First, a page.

In the post-operative period, the patient was extubated after 2.5 days of ventilatory support. Gavage feeding was started from the third and oral feeds from the sixth post-operative day. He was kept in the intensive care unit for 10 days and in the pediatric ward for 1 week during which he became completely free of stridor. At the 6-month follow-up, he was completely symptom free.


   Discussion Top


Double aortic arch, although rare, is an important cause of persistent respiratory symptoms in infants. It is due to failure of regression of the right aortic arch. The remnant of the right aortic arch becomes the right innominate artery and leaves a left arch in normal development, freeing the trachea and esophagus. Failure of this process of absorption produces a vascular ring that completely encircles and compresses the esophagus and trachea, leading to severe respiratory and feeding difficulties. Usually, double aortic arch occurs without associated cardiovascular anomalies. However, anomalies like ventricular septal defect, tetralogy of Fallot, truncus arteriosus, transposition of great arteries, pulmonary atresia and complex univentricular defects are seen, with a reported incidence of 17%. [1],[2] Respiratory symptoms at birth or during infancy should raise the possibility of vascular ring compression. Patients with double aortic arch can present with respiratory, gastrointestinal and cardiac symptoms. In a case series of 81 patients, 91% had respiratory, 40% had gastrointestinal and 28% had cardiac symptoms. [2] The common symptoms at presentation were stridor (77%), followed by wheezing, coughing, chest retractions, recurrent respiratory tract infection and apnea. The classic history in a patient with double aortic arch is noisy breathing, noted by parents in the first few weeks of life. Neonates may also have episodes of acute apnea and cyanosis, which is termed as ALTE (Acute life-threatening event). Gastrointestinal symptoms include choking while feeding, emesis, feeding difficulty and failure to thrive.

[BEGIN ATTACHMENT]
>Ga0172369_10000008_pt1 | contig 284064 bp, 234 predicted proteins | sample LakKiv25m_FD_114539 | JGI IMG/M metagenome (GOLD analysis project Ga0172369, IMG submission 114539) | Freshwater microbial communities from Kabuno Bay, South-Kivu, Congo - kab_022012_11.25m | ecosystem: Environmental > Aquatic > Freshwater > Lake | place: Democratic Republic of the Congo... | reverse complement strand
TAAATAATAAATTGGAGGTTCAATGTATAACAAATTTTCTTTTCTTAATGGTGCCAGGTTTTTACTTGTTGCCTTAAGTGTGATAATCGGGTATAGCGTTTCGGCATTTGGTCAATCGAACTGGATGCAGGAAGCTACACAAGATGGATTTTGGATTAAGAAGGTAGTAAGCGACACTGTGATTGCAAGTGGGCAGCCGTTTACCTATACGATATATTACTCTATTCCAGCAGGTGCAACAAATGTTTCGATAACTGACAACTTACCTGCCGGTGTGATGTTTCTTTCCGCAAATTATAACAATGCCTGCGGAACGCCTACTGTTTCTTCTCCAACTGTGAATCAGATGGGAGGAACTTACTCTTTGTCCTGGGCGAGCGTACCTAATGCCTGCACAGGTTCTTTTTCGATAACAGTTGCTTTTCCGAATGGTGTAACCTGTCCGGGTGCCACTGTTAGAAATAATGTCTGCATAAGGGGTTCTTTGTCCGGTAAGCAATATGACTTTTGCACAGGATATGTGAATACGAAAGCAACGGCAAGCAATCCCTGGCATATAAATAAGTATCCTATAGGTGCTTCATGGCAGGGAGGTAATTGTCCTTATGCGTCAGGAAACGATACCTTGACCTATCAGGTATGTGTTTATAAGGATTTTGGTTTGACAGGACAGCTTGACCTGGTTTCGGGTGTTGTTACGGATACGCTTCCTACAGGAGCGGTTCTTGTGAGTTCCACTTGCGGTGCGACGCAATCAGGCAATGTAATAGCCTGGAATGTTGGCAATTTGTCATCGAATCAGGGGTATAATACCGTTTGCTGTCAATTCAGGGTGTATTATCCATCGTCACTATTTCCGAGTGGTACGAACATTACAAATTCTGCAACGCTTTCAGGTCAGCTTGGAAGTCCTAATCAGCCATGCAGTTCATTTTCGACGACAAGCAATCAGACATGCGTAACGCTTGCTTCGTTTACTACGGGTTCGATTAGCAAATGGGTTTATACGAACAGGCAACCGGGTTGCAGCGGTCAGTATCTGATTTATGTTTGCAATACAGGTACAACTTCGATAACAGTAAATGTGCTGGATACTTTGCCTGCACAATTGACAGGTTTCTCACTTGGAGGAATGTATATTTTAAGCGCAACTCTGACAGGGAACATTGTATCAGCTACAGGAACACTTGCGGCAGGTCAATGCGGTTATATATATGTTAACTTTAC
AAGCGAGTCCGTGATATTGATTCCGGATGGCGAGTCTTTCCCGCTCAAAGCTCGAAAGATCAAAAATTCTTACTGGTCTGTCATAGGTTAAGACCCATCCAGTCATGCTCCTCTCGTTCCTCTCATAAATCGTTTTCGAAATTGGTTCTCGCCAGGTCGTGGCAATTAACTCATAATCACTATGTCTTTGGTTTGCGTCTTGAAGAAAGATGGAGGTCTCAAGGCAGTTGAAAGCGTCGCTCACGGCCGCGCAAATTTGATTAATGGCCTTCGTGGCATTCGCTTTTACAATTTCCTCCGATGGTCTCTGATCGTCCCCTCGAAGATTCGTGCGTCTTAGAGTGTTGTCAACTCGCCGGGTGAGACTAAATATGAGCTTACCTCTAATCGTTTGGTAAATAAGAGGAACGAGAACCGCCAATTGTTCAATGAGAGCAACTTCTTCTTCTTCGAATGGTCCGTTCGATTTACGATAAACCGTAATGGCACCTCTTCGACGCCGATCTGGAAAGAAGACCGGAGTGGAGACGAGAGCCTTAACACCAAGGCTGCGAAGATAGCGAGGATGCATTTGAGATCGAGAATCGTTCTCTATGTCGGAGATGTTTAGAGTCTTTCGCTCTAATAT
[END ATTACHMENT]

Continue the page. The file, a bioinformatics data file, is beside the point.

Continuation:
Diagnosis of double aortic arch can be made by echocardiography, however, it can be easily missed especially in those where the suprasternal images are not adequate. This is the case with many of the infants with double aortic arch due to presence of a stridor and respiratory distress. As the patients typically present with respiratory symptoms, bronchoscopy is usually the initial investigation that is performed. Pulsatile compression of the posterior and lateral wall of the trachea can be seen in such patients. However, MDCT with 3D reconstruction is the best single imaging technique for the diagnosis and characterization of vascular rings. It provides complete information regarding arterial branching pattern, location and extent of airway and esophageal obstruction and completely delineates cardiac anatomy. Successful imaging assists the cardiovascular surgeon in planning surgical management.

In conclusion, compression of the trachea and esophagus by vascular structures in childhood is uncommon and may be masked by non-specific respiratory symptoms. Thus, its diagnosis requires a high index of suspicion. MDCT should be performed on clinical suspicion in patients showing findings on diagnostic bronchoscopy or echocardiography. The introduction of ultrafast MDCT scanners with superior temporal and spatial resolution has facilitated surgical management of such patients by providing excellent visualization of cardiovascular structures with reconstructed 3D images.

 
   References Top

1.Vascular ring, double aortic arch: Doff B McElhinney from Department of cardiology, Children's hospital Boston, Gil Wernowsky from department of pediatrics, Children's hospital Philadelphia, University of Pennysylvania. Available from: http://www.e medicine.org/Pediatrics:cardiac disease and critical care medicine/cardiology [last accessed on Sep 2009].  Back to cited text no. 1
    
2.Alsenaidi K, Gurofsky R, Karamlou T, Williams WG, McCrindle BW. Management and outcomes of double aortic arch in 81 patients. Pediatrics 2006;118:e1336-41.  Back to cited text no. 2
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Correspondence Address:
Hetal N Jeeyani
B-9, Rameshwar Flats, Madhuvan Compound, Shahibaug Daffnala, Ahmedabad - 380 004, Gujarat
India
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Source of Support: None, Conflict of Interest: None


DOI: 10.4103/0974-2069.74049

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    Figures